“Liberty or death! ” This phrase was used by both Patrick Henry and Malcolm X in their speeches. Even though these men gave their speeches almost two centuries apart their goal was the same. They both wanted to convince their audience to fight for freedom. Through the use of rhetorical strategies, Patrick Henry was successful in convincing the colonies to fight for their freedom from Britain and Malcolm X was successful in convincing African Americans to fight for their rights. To begin with, Patrick Henry was one of the first opponents of British rule in the colonies.
He was famous for giving speeches on American Democracy. Patrick Henry’s wit, eloquence, and rhetorical gifts made him a great orator. He eventually became an influential leader during and after the American Revolution (Henry). Patrick Henry’s “Speech to the Virginia Convention” was given before the American Revolution. By the time that Henry gave his speech, many colonists already wanted to break away from Britain.
However, other colonists were not too sure about rising up against British rule.
At the beginning of the “Speech to the Virginia Convention,” Patrick Henry uses the either or fallacy when he tells the audience, “I consider it as nothing less than a question of freedom or slavery. He uses this fallacy to convince the audience that they only have two options, freedom or slavery, when there are really more options. It also makes the situation seem very serious (Henry 226). As the speech continues Patrick Henry says, “Suffer not yourselves to be betrayed with a kiss. ” This is a biblical allusion to Judas’ kiss.
Henry uses this allusion to say that Britain may act like it is concerned about the well-being of the colonies, but Britain will betray them eventually (Henry 228). Further into the speech he says, “We have done everything we could to avert the storm. ” He is using a metaphor to compare the revolution with a storm. Henry is saying that the revolution has become unavoidable and no matter how much they try to avoid having a revolution it will happen (Henry 229). Also, throughout the entire speech Patrick Henry uses rhetorical questions.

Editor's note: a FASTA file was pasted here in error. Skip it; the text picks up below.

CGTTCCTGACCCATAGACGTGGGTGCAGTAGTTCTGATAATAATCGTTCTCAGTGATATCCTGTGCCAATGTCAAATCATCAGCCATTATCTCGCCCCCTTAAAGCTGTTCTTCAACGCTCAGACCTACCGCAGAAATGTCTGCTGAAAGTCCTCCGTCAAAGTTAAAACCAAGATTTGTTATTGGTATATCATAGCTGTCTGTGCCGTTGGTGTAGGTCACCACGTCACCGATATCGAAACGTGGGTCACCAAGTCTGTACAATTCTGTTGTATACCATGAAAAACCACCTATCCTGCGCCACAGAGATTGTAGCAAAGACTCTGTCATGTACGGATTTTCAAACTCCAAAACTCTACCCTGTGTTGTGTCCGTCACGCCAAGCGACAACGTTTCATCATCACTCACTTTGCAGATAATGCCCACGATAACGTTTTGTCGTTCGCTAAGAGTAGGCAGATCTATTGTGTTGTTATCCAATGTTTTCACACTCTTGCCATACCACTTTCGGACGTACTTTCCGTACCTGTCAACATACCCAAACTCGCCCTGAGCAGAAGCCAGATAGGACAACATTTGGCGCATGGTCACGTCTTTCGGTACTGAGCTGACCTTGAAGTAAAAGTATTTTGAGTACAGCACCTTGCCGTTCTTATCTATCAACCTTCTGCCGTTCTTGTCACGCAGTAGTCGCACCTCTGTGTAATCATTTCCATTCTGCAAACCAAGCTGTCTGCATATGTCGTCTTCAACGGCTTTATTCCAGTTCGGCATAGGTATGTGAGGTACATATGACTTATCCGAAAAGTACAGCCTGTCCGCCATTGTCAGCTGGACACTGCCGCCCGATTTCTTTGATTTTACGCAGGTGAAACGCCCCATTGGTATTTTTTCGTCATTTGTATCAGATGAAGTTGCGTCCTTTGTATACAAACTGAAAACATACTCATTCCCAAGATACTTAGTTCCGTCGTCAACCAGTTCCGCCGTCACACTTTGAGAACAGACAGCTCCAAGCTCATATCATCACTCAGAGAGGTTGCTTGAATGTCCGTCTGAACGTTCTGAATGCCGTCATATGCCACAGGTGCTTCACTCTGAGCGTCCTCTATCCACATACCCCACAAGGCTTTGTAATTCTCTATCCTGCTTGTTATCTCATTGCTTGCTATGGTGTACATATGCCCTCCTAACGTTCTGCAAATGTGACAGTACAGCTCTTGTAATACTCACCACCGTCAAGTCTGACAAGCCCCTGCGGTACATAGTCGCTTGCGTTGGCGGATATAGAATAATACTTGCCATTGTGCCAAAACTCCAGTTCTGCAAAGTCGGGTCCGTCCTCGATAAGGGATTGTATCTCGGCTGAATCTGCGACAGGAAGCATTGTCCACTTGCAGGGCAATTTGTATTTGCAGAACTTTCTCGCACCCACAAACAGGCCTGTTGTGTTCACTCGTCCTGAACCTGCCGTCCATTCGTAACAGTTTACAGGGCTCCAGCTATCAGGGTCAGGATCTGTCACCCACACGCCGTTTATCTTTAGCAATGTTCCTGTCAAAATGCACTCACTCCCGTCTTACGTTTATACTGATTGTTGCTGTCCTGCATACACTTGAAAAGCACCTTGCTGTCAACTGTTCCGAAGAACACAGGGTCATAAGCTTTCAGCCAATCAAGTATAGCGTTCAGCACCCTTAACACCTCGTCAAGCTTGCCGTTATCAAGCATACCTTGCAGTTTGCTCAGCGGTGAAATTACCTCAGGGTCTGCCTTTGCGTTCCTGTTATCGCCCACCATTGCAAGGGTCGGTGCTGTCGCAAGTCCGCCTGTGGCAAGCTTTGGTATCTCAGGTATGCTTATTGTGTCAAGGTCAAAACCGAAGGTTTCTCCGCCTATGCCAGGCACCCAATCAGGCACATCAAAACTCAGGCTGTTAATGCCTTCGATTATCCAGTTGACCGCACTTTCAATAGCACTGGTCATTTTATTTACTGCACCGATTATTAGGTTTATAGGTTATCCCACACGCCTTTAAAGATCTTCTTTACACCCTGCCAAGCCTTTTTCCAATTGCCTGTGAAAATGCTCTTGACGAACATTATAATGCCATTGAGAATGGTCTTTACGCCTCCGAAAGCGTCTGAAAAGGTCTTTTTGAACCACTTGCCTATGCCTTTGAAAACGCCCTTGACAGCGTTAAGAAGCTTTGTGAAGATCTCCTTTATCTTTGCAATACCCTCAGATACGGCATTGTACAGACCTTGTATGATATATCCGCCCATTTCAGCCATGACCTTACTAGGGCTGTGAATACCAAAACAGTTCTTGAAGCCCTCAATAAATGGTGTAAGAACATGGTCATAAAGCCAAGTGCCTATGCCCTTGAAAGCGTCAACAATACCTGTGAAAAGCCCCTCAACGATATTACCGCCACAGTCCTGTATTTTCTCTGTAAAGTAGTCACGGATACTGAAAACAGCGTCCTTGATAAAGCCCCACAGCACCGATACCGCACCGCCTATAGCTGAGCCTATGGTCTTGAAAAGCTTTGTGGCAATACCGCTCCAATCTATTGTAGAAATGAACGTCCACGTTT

To prove his point Henry asks, “Have we shown ourselves so unwilling to be reconciled that force must be called in to win back our love? ” As he asks these questions to the audience Patrick Henry answers them himself to make his point clear. At the end of his speech, Patrick Henry uses the either or fallacy again. His last words to the audience are, “Give me liberty or give me death! ” He uses this fallacy to make the situation seem very important by only giving the options of being free or being dead. He saves this line for the end of his speech because he wants the audience to remember those words (Henry 230).
This great speech by Patrick Henry was very successful in convincing the colonists to fight for their freedom. Another great orator was Malcolm X, an important black leader. He was a very influential figure during the Civil Rights Movement in America. Malcolm X supported African American self-defense (Colelge). Unlike Martin Luther King Jr. , another prominent figure at the time, Malcolm X preached that if violence was necessary than it was justified (Brief). Malcolm X gave “The Ballot or the Bullet” speech on April 12, 1964.
The speech was given during the time of the Civil Rights Movement. This was a time of great turmoil and unrest for both blacks and whites in America (Miller). This turmoil that was caused by the inequality that African Americans suffered gave Malcolm X many reasons to give his powerful speech. At the beginning of “The Ballot or the Bullet” speech, Malcolm X uses the either or fallacy. He says, “In my humble way of understanding it, it points toward either the ballot or the bullet. ” He uses the fallacy to convince the audience that there are only options are voting or violence.